Back up here in the Adirondacks, with map and compass in hand, we are remarkably isolated from the real world, with no crowds, virtually "private" hiking, climbing and swimming, and almost no virus cases. It's hard to relate to the "real world" and I am sympathetic towards those stuck in population centers.

    So I agree, everyone seems to be doing the best they can.

  12. #27
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    Finishing up a kayak trip on the west side of Mount Desert Island.....

    ..After 4 days , I only saw 10-12 cars from Maine's hot states...two of those were senior citizens driving Florida cars. The rest were Pennsylvania, North Carolina, and District of Columbia...traffic is the usual crazy but somehow the hotels are far from full. I stayed at two that claimed 24 hours between occupancy...the maids dont come in but leave towels and coffee at the door if you request it.

    I could not resist a drive through Bar Harbor...it was a complete zoo. But everyone was wearing mask.

    I cant recall anyone not wearing a mask in any retail business...on the docks, landings, and beaches few people wore masks.
    Last edited by Remix; 08-18-2020 at 10:52 PM.

  13. #28
    Senior Member Mike P.'s Avatar
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    Today I did see a couple in the store today, she had it just over her mouth, the man had it on his chin. A younger guy with his face in his T-shirt and a man in camo shorts and a matching camo neck fleece gaiter which as we have recently learned, is actually worst then not wearing one.
    Have fun & be safe
    Mike P.

  14. #29
    Moderator David Metsky's Avatar
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    Quote Originally Posted by Mike P. View Post
    A younger guy with his face in his T-shirt and a man in camo shorts and a matching camo neck fleece gaiter which as we have recently learned, is actually worst then not wearing one.
    To help clear up some misunderstanding, the headlines about neck gaiters are incredibly misleading. The study they're quoting really isn't a study, it was a proposal on testing methodology with often single tests with one individual on the various face coverings. It was never intended to study the effectiveness of those face coverings. At best you can say there's no information pro or con on neck gaiters as effective face coverings.
    You have brains in your head. You have feet in your shoes. You can steer yourself, any direction you choose. -- Dr. Seuss

  15. #30
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    I have various half mask respirators at home left over from working in industry that are far more effective than n95 masks but all that I possess have bypasses for exhalation (N99 or P99) equivalent). Given that masks are intended to prevent transmission of potentially infected droplets and aerosols from myself to another person in my vicinity, my gear is probably worse for protecting others as it bypasses exhalation directly to the air. Its pretty simple to visualize how a mask works, spray a garden hose at a target, now insert a cloth blanket between the hose and target and see how wet the target gets. Now replace that blanket with 1/2" mesh hardware cloth. The target will now get wet again. The finer the weave and the number of layers is what interrupts the droplet transmission and to a lesser extent the aerosols. Note there are electrostatic treatments that also can factor in but expect standard masks are not designed for that capability. I do carry my N99 mask in my car. On the unlikely situation I have to enter an emergency situation with unknown folks like a car accident I will probably opt for the half mask to maximize my personal protection given my very low risk of being a asymptomatic carrier. If I was stuck in plane or bus I might opt for the half mask.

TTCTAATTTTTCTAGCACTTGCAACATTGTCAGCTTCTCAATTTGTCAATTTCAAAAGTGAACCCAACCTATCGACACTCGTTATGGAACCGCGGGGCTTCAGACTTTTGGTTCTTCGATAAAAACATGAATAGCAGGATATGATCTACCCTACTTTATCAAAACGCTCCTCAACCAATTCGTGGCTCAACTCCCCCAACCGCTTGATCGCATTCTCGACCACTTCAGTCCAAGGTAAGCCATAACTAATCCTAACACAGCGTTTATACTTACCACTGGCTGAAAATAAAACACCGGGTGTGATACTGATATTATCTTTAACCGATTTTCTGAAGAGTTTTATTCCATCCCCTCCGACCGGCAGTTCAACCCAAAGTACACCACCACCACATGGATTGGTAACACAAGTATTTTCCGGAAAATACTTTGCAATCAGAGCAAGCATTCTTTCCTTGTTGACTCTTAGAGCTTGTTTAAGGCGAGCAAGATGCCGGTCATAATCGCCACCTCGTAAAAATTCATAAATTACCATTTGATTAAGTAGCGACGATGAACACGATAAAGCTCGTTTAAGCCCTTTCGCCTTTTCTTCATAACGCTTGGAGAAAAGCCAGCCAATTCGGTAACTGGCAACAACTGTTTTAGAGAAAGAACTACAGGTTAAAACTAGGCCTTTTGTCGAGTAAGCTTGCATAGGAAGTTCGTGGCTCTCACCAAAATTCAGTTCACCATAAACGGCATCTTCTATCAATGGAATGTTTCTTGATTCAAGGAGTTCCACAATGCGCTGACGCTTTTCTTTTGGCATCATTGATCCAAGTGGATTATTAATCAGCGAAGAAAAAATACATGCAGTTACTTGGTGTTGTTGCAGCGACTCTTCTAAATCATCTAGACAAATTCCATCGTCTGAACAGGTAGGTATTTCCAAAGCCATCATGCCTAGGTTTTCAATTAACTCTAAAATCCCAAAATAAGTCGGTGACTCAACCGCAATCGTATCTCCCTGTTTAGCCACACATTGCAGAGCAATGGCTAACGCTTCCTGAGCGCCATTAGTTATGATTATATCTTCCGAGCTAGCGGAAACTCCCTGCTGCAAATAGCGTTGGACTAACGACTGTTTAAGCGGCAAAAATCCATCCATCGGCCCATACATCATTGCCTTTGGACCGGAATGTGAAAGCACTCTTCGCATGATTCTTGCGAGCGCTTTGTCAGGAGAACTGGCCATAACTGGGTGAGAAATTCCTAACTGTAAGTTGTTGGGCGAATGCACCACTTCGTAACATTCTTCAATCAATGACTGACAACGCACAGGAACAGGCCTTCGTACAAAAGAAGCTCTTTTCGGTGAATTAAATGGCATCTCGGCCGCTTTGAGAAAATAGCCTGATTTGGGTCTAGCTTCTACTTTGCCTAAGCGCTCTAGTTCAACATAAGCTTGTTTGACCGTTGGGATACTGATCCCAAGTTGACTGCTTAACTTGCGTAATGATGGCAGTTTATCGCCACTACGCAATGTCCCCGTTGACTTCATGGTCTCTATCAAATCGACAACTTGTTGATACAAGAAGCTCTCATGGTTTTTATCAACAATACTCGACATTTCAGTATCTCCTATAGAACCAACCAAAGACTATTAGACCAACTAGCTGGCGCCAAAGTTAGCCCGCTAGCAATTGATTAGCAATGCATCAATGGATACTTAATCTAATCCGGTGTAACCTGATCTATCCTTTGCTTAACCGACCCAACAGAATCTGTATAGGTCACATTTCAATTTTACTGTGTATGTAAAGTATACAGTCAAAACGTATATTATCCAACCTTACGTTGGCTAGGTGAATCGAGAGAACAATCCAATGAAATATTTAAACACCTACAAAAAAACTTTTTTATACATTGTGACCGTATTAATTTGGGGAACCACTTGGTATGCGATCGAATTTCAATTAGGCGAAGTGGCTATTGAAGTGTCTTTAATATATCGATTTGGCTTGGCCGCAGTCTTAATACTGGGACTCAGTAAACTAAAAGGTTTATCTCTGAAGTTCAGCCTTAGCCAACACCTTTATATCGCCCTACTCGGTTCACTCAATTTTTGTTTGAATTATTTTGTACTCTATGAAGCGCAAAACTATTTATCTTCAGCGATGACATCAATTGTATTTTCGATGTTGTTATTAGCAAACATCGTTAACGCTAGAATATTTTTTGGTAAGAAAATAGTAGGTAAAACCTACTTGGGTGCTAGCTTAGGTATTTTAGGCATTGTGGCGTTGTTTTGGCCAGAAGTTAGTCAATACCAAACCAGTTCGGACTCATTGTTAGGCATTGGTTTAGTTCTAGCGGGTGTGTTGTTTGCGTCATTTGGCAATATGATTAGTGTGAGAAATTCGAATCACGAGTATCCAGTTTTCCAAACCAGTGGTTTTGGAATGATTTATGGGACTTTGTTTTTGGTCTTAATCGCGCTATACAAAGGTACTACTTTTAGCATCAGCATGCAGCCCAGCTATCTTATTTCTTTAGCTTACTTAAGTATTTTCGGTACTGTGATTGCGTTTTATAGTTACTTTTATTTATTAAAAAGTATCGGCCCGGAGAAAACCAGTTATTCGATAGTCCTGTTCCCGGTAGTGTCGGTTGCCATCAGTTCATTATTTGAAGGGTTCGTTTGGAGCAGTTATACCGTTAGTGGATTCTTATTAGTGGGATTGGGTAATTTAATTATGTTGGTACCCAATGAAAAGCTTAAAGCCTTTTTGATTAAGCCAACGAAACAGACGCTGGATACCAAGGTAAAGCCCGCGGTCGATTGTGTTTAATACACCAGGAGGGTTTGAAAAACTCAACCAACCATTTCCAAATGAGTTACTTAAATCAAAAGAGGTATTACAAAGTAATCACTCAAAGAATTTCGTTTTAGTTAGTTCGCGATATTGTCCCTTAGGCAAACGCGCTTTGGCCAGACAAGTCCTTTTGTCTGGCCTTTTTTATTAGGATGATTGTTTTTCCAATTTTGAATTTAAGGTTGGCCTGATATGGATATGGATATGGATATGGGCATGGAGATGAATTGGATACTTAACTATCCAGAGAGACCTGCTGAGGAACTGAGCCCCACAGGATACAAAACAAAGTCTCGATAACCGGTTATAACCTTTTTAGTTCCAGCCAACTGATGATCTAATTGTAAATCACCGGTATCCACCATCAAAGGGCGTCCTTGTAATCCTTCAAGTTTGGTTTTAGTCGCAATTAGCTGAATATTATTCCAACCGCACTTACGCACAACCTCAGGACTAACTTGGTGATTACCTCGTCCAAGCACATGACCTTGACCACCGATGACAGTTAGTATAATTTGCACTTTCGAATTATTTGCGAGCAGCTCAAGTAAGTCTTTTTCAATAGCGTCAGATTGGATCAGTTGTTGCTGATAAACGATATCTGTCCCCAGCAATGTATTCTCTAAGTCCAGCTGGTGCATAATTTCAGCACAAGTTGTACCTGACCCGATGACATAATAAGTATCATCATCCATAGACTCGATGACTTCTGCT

I will note that a standard N99 equivalent HEPA filter does require lung capacity, I had to have routine pulmonary function tests (PFT) to be certified to use them. Smokers rarely would pass. I usually ranked way up on the curve as I was hiking frequently. The runners in my department would usually score lower as the PFT is volumetric test and apparently runners do not need to breathe as deeply. The doctor that was in charge of our testing speculated that the PFT does not measure how effectively the oxygen is transferred across the lung only how effectively oxygen could be drawn into the lung cavity. This can predict what happens when the air flow is interrupted by a fine filter. Working with a non pressurized N99 mask does get noticeable after several hours, the term "sucking wind" applies. Powered belt respirators were developed to compensate for the pressure loss through the filter and also incidentally allowed many smokers to get certified for their use which opens up the labor pool. The belt units I have seen also include exhalation valves in the masks.